All customers are dynamic. Over time, their behavior, financials, and transaction types will change, even more so with corporate customers. Some customers will invariably be criminal or turn to crime during the tenure of their relationship with an institution. Other customers may become victims of crime, including fraud.
These aspects of risk are important indicators of how financial institutions should interact with the customer. However, inside financial institutions, these risk indicators are discrete, stored on separate systems and accessed by disparate teams. This results in a disjointed, inaccurate enterprise-wide assessment of the customer and their risk.
Regulators and bodies such as FATF call for organizations to adopt a risk-based approach to managing risk, but this cannot be done with disjointed systems, data, or teams. This is why I believe the next evolution of the risk-based approach will be to connect these disparate data sets and systems to understand, contextually, the risk of each customer. Combining their credit, ESG, AML, and fraud risks to achieve an overarching risk score, or trust score, for the customer offers a holistic risk picture that helps to fuel better monitoring and detection. It also allows for more accurate revenue decisions based on how trustworthy the customer is. This evolution will gain traction in 2023.
The convergence of fraud and AML (FRAML) is another trend that falls closely in line with the evolution to enterprise-wide customer risk evaluation. Globally, there is an increasing number of financial institutions actively looking to converge their fraud and AML functions and systems. The reason for this convergence? It’s for better risk management and assessment of both customers and transactions. This FRAML trend confirms there’s traction in industry to move toward an enterprise view of customer risk.
Prediction 5: ESG Risk Becomes a Financial Crime Issue
This last prediction ties in well with prediction #4 about enterprise risk. In 2023, ESG will find its way into the realms of financial crime. What does ESG have to do with financial crime? ESG is not just about ensuring a business has green credentials and is operating in a carbon neutral way. Nor is it just about looking at stakeholders and if the company is acting inclusively and paying fair wages. It’s also about whether the business is having an adverse impact environmentally or socially, which could include anything from illegal logging or fishing to employing slave or child labor.
These are all ESG issues and can be committed by a:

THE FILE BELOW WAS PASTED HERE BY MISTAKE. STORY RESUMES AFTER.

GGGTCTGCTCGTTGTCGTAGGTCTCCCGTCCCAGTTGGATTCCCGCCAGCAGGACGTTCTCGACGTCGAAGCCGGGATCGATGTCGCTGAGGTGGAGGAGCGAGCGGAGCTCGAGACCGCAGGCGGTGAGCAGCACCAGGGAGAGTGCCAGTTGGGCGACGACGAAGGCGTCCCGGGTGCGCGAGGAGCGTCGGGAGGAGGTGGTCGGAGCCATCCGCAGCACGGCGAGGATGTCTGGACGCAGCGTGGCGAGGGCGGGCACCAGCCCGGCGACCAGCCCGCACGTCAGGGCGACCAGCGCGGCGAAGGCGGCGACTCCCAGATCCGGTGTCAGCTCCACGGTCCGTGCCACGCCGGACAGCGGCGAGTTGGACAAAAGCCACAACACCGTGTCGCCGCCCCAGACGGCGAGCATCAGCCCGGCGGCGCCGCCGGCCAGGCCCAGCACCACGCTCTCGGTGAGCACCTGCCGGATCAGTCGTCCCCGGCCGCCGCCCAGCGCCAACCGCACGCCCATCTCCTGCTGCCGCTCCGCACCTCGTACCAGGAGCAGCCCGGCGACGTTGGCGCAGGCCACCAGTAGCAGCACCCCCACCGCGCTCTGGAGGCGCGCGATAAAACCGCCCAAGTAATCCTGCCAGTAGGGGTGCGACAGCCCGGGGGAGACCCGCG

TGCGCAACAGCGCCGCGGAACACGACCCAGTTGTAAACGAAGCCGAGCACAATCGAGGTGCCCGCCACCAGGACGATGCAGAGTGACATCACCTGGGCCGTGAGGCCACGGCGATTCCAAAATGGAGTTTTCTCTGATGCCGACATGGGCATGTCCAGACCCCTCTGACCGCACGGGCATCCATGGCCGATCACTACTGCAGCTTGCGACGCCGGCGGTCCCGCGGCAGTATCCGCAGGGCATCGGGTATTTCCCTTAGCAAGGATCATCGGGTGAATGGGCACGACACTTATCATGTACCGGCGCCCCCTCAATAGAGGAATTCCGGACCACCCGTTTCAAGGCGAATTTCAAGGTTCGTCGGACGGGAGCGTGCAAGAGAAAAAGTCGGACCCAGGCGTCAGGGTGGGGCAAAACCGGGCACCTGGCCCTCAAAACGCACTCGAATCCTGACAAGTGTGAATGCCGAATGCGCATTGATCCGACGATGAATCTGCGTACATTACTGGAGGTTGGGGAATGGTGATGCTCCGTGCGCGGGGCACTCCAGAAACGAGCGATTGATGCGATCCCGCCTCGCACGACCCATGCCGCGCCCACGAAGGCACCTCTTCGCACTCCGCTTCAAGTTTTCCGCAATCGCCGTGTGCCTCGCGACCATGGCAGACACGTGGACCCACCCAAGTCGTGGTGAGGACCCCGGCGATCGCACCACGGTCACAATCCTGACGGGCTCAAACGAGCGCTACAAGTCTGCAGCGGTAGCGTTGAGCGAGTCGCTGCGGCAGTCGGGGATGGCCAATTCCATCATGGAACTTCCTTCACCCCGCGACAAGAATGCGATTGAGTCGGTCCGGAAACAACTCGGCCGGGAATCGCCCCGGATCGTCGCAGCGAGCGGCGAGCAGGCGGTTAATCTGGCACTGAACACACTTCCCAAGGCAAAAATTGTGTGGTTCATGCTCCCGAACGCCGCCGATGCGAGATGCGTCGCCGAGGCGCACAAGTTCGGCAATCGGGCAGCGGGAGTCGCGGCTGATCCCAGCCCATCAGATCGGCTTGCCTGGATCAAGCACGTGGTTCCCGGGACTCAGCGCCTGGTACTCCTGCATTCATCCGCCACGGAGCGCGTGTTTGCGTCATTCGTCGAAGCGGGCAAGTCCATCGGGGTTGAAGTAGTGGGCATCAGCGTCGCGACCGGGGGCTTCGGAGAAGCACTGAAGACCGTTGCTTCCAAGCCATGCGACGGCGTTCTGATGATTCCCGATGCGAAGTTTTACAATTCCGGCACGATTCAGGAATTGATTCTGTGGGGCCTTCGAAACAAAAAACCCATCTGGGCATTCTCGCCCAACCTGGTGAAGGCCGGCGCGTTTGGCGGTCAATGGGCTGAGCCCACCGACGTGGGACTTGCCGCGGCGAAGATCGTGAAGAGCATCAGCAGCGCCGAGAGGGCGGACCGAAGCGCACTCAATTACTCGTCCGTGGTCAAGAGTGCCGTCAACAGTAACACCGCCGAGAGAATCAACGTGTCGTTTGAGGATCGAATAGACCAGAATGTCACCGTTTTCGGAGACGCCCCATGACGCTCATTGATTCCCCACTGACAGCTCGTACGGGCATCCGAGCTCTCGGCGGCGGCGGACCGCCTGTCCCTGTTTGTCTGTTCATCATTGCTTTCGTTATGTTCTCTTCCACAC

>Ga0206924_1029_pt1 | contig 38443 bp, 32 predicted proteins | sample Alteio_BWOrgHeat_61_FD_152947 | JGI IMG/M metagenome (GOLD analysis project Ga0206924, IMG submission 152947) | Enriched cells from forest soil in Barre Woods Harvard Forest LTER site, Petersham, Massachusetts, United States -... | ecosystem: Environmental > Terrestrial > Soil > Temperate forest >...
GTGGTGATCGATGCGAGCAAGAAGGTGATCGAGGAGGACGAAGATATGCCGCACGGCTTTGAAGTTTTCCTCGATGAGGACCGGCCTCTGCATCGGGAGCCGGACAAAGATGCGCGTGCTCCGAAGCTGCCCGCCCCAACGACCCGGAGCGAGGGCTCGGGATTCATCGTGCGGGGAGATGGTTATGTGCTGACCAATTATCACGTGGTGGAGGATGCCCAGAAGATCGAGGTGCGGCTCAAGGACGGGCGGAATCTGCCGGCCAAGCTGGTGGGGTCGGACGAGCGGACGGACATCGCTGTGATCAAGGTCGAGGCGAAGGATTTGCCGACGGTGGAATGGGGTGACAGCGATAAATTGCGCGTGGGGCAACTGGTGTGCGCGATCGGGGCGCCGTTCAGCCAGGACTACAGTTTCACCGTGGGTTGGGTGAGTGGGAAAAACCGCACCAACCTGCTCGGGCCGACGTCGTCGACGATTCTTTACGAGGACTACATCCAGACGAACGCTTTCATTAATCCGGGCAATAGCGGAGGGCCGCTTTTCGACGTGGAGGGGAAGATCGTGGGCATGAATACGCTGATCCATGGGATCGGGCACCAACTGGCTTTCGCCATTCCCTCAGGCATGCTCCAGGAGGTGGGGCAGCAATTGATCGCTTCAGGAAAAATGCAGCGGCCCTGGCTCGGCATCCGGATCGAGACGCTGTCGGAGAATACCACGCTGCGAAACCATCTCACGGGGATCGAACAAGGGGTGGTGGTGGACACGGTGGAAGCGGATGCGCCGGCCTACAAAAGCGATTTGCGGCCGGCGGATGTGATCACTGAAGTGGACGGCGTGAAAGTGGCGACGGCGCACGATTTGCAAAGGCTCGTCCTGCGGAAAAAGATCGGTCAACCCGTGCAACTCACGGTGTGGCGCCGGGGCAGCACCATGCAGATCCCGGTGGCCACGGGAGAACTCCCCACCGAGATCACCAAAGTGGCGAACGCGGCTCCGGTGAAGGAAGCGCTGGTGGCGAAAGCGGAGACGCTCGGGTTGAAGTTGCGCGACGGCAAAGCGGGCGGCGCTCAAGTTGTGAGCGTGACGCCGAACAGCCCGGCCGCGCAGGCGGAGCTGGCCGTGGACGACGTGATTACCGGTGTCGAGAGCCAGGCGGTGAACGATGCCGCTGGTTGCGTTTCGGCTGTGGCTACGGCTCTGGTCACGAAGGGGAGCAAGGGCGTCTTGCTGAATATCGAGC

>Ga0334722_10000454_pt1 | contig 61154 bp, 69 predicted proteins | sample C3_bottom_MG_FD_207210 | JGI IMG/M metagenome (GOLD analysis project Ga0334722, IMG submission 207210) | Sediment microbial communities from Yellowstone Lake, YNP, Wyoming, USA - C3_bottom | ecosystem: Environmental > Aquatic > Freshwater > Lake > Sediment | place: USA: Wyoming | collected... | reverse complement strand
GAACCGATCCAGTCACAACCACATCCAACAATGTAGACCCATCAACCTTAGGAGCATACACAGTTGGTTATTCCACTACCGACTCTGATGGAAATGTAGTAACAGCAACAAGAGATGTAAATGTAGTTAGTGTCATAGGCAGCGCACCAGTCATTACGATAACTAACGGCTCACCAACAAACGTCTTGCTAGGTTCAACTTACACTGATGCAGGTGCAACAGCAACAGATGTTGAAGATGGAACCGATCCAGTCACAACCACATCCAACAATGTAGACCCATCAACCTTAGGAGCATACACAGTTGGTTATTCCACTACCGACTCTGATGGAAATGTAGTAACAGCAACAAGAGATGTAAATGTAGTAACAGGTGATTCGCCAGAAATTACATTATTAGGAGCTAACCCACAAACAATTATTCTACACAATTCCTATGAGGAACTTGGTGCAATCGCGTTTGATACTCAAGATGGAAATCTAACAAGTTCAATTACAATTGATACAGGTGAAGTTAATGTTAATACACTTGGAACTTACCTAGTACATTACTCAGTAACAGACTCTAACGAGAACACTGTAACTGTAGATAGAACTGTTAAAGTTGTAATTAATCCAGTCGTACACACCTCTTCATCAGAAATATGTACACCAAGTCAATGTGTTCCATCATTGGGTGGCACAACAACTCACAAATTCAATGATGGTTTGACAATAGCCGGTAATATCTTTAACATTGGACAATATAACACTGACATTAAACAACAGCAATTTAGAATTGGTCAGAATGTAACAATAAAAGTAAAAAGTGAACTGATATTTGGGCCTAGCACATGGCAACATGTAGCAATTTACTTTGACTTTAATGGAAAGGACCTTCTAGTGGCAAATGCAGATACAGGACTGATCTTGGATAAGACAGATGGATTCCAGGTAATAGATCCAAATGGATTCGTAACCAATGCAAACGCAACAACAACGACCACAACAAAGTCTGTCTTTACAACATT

- Direct customer of the financial institution
- Third party somewhere along the supply chain
These matters are all crimes. Any proceeds generated thereafter would amount to proceeds of crime and could implicate the direct customer of a financial institution. Therefore, it’s critical that all financial institutions consider their ESG risk when it comes to monitoring and investigating financial crime.
For example, take illegal fishing. This crime is responsible for the destruction of marine ecosystems and loss of revenues for local fishermen, yet provides criminals up to USD 23 billion in revenues annually. It’s a classic supply chain issue. Financial institutions need to know who their customers are, the nature of their customers, and now, who their customers deal with. Failing to do so could result in the financial institution unwittingly banking a customer engaged in illegal fishing activity and, ultimately, dealing with criminally derived funds. With ESG risk data, institutions can identify risky connections earlier and mitigate associated risks. In this illegal fishing example, with ESG risk data present, the bank would be better placed to understand the risk of involved entities, exit unmanageable customer relationships, and mitigate the risk of facilitating money laundering.
Illegal fishing is just one example of where a predicate crime can be committed by seemingly legitimate companies. Furniture companies, food manufacturers and agricultural customers could be directly or indirectly engaged in ecological destruction such as illegal deforestation. Jewellers and mining companies could be directly or indirectly engaged in illegal mining or the use of slave or child labour. Logistics and shipping customers could be engaged in the transport of illicit goods, including products from illegal wildlife trade. Do you know your customers well enough and monitor their transactions sufficiently to identify this type of activity or connection?
There is another area where ESG and financial crime is intricately connected: corruption. A large part of ESG is about protecting the environment. One of the biggest macroeconomic trends right now is about going carbon neutral. The cornerstone of carbon neutrality is the use of renewable energy. This requires the private and public sectors to come together to build green infrastructure. Combine this collaborative effort with the vast sums of money up for grabs to build the infrastructure and reach global carbon neutrality targets by 2050, and you get the perfect breeding ground for corruption. Especially when the International Energy Agency estimates we need USD 5 trillion of energy investment globally by 2030 to achieve carbon neutrality by 2050.
FATF is vocal in this space, too, having recently released guidance on the illegal wildlife trade. This is in addition to publications on human trafficking, illicit mining, and labor exploitation. In 2023, we’ll see more action where ESG and financial crime compliance are interwoven—action like never before—taking one step closer to stopping financial crime.
Luckily, there is hope. If these predictions come true in 2023, it will make it harder for the criminals to hide in the shadows and make our job of stopping them easier. In 2023, technology advances will also materialize allowing the industry to identify more threats than ever before. Advances in transaction monitoring, the greater use of AI and machine learning, including network analytics, and greater focus on perpetual KYC will enable us to take the fight to the criminals. Together, we can make a difference. Feel free to reach out to strategize around identifying truly suspicious activity.